Our mower is a self-propelled walking unit that you control by squeezing levers on the hand grips. If you squeeze the right hand grip, the mower turns to the right. Squeeze the left, it moves left. Squeeze them both and the mower moves in reverse. Tell me: If you're gripping something and you get nervous, is your natural instinct to squeeze your hands? Mine is.
I can already hear Groom, "It will automatically turn off when you let go. Just LET GO!"
I worked this winter with a former gymnast (yes, gentlemen, she is smokin' hot). She told me she lost "body awareness" once during one of her routines and couldn't complete her drills or whatever. I was like, "There's such a thing as body awareness?"
Groom is giving this advice of "just let go" to someone with no body awareness, someone who gets disoriented diving under a wave, someone who gets vertigo from walking down a spiral staircase, someone who closes her eyes in a fender bender--even when she's driving. (Is it weird I'm referring to myself in the third person here? It works grammatically, but...ew....)
I'm afraid of flying. (Yeah yeah. Laugh away. Whatever.) But, here's the thing. If there's even the slightest chance the plane is going down, I will be the first person to go into shock and ignore my surroundings. I start going into shock when there's turbulence. Of course I'm going to panic when the lawn mower starts backing into me and of course I'm going to lose all sense of what's happening.
I may be able to fight the zombies, but if there's an earthquake or tornado, my name is going to be on death certificate number one.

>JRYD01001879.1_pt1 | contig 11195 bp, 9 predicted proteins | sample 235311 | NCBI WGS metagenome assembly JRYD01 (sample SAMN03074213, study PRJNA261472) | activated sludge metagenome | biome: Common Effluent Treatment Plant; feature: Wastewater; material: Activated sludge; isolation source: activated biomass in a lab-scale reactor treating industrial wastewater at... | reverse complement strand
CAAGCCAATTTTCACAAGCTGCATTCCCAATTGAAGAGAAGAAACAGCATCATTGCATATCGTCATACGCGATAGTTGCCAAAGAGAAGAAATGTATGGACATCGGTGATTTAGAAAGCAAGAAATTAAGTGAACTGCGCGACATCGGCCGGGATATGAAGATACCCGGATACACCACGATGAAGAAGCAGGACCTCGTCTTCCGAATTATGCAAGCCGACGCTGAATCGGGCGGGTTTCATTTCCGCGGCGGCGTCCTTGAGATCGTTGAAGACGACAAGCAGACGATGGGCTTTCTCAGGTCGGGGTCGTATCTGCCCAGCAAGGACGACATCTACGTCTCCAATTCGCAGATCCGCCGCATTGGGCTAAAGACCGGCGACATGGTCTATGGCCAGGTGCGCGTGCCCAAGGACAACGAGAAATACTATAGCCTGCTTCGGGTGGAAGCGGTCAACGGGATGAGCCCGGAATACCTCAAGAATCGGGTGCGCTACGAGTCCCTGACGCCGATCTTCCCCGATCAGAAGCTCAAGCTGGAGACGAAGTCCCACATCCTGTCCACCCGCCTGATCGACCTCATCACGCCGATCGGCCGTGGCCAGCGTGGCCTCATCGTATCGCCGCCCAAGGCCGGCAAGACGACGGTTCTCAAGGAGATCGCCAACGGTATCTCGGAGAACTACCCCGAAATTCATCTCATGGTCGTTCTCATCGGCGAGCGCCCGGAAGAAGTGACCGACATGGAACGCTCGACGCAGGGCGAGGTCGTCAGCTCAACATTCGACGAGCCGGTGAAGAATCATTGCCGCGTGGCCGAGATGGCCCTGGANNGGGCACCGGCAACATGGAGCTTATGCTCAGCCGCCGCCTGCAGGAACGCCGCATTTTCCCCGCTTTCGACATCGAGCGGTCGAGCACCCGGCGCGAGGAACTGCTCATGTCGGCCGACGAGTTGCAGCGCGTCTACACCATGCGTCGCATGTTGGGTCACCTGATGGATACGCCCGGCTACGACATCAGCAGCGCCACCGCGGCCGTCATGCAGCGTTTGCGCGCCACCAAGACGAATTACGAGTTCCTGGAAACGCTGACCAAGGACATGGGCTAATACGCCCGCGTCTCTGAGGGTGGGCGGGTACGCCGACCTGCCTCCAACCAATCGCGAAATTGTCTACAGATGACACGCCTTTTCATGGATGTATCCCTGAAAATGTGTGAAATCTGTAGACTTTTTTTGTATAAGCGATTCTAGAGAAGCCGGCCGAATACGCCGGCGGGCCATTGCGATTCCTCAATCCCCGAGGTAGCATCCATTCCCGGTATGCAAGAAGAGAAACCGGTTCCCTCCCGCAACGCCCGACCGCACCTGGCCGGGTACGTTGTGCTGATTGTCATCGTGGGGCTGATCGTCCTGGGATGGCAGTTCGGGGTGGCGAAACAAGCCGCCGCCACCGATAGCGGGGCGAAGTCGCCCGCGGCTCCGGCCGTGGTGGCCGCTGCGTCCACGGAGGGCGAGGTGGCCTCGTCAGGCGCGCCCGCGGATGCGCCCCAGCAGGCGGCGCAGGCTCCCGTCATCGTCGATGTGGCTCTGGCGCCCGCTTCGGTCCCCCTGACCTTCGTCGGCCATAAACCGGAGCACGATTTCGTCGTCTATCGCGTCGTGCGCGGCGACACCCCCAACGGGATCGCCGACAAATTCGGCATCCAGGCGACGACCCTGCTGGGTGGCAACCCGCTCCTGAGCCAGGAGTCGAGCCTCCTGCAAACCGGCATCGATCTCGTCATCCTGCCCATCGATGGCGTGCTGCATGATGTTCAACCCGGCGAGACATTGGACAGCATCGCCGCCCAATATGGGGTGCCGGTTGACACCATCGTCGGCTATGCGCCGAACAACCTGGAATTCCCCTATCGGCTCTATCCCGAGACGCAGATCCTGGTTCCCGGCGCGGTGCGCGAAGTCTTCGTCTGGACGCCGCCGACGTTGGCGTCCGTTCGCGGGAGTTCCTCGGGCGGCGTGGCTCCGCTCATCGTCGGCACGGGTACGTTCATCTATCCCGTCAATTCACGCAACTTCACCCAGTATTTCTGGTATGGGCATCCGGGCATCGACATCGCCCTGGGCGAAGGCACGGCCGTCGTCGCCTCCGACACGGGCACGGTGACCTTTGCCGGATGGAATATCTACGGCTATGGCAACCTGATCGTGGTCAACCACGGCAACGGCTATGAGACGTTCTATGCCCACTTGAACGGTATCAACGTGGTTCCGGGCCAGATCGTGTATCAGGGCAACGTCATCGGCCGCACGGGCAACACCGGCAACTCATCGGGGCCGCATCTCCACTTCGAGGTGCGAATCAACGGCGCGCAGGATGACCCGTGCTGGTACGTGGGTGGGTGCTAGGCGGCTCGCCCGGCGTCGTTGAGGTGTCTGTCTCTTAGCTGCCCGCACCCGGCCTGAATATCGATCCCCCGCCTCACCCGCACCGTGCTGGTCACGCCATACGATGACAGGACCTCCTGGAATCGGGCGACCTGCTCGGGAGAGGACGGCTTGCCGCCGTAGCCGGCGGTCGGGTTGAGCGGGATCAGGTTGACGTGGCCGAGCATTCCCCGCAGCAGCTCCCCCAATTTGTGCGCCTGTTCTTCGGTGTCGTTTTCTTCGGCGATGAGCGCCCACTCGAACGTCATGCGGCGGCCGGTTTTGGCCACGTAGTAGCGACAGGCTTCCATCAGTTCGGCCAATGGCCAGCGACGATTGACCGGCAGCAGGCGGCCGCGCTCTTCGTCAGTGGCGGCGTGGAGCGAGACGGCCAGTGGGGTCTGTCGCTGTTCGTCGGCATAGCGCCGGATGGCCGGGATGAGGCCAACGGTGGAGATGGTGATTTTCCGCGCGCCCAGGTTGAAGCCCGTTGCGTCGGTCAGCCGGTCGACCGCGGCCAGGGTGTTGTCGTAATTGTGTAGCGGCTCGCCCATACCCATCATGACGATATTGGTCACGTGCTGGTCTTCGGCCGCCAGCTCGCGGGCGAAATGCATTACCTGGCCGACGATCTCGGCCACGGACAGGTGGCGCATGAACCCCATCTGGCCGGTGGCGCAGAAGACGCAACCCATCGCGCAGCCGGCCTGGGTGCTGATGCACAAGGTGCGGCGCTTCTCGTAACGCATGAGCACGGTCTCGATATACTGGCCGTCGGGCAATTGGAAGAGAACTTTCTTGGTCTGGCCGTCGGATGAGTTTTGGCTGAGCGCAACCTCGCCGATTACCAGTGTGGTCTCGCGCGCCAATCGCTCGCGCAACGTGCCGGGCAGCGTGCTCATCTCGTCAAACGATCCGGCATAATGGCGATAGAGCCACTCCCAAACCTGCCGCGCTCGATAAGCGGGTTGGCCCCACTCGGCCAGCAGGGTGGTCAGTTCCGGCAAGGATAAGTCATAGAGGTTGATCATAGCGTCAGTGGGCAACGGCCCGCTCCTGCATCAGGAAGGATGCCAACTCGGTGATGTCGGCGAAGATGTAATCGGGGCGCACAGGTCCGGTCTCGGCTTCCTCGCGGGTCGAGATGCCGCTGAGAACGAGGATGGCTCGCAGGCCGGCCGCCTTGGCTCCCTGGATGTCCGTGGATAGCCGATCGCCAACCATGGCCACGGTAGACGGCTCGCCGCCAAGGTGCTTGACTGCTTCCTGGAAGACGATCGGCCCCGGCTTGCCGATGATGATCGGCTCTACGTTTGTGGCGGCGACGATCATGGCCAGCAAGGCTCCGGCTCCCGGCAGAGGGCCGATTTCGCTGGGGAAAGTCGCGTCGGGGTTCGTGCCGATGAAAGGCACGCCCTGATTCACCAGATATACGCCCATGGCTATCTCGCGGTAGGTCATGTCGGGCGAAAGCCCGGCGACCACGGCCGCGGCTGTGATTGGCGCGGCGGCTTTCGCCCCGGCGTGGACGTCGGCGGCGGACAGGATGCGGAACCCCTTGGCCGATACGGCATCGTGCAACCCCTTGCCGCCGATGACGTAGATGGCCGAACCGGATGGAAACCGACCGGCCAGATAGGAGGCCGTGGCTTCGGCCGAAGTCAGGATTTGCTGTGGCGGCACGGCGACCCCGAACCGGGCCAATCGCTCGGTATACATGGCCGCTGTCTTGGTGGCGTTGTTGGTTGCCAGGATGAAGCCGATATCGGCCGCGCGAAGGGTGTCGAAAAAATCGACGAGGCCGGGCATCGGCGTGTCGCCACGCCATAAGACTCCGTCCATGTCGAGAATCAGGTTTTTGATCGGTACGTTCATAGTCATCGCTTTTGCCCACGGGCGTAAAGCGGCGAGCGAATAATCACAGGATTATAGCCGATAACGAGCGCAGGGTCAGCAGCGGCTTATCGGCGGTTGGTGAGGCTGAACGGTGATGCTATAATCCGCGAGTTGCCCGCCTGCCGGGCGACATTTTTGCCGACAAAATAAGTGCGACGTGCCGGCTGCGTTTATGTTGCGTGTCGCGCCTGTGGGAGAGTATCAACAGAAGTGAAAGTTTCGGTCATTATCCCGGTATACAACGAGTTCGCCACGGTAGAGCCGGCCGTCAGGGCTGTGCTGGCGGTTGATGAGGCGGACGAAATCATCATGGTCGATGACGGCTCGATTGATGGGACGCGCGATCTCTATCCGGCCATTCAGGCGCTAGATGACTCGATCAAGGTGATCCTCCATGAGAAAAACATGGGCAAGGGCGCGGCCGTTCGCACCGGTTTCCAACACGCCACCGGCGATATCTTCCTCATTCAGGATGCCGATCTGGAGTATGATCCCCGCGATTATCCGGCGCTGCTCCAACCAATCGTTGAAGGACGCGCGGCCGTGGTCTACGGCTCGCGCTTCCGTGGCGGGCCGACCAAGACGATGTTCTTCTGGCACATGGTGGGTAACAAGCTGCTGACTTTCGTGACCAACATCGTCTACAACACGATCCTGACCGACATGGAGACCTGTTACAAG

For what it's worth, Groom is so happy I'm on this "get some form of activity every day" kick he may not mind that I nearly sliced the Internet cable in half. My new life plan means I plan my day according to what the weather's doing, how long it might take me to mow the lawn or move the bricks from our fallen chimney, and how long it will take me to do my regular work. (Yes! I work from home, but I do actually work for money! Yes.)
He'd rather watch me go through this physical experiment...I mean...life change...than have to deal with the lawn himself or pay someone else to mow it. I know paying someone to do your gardening or clean your house shows some form of financial success, but it makes me (and him, I suspect) feel like a failure. If I'm paying someone to do that work, it means I'm working all the time in order to get ahead or I'm rich enough to pay someone else and I'm just a lazy shit sack.
|yea, i can't work that machine...|
Okay. So. Yes. When he's doing his trade, we're fine. When he's hauling trash to the dump, we're lazy shit sacks. Got it.
I really should run in there and ask if he needs help.
On another note, I realize that working to fit in some form of activity each day is a luxury. I know this. Listening to someone work eight hours a day to make our kitchen some sort of dream room while I sit at the computer writing this silly blog and writing PR pap about marinas and boating makes me super aware of this. People who haul bricks all day, every day...they don't need to "find some form of activity" every day.
|...or figure out these dimensions|
When my dad was in the cancer ward, hooked up to hoses and tubes and needles, and assessing all the treatment and care he was receiving, he asked, "What do people who have no health insurance do?" I don't want to know the answer to that.
My dad definitely paid someone to mow the lawn when I was a kid, but I don't think it made him feel successful. I think it made him realize he was stuck with a youngest daughter who would eventually have to find ways to work physical activity into her lazy shit sack days.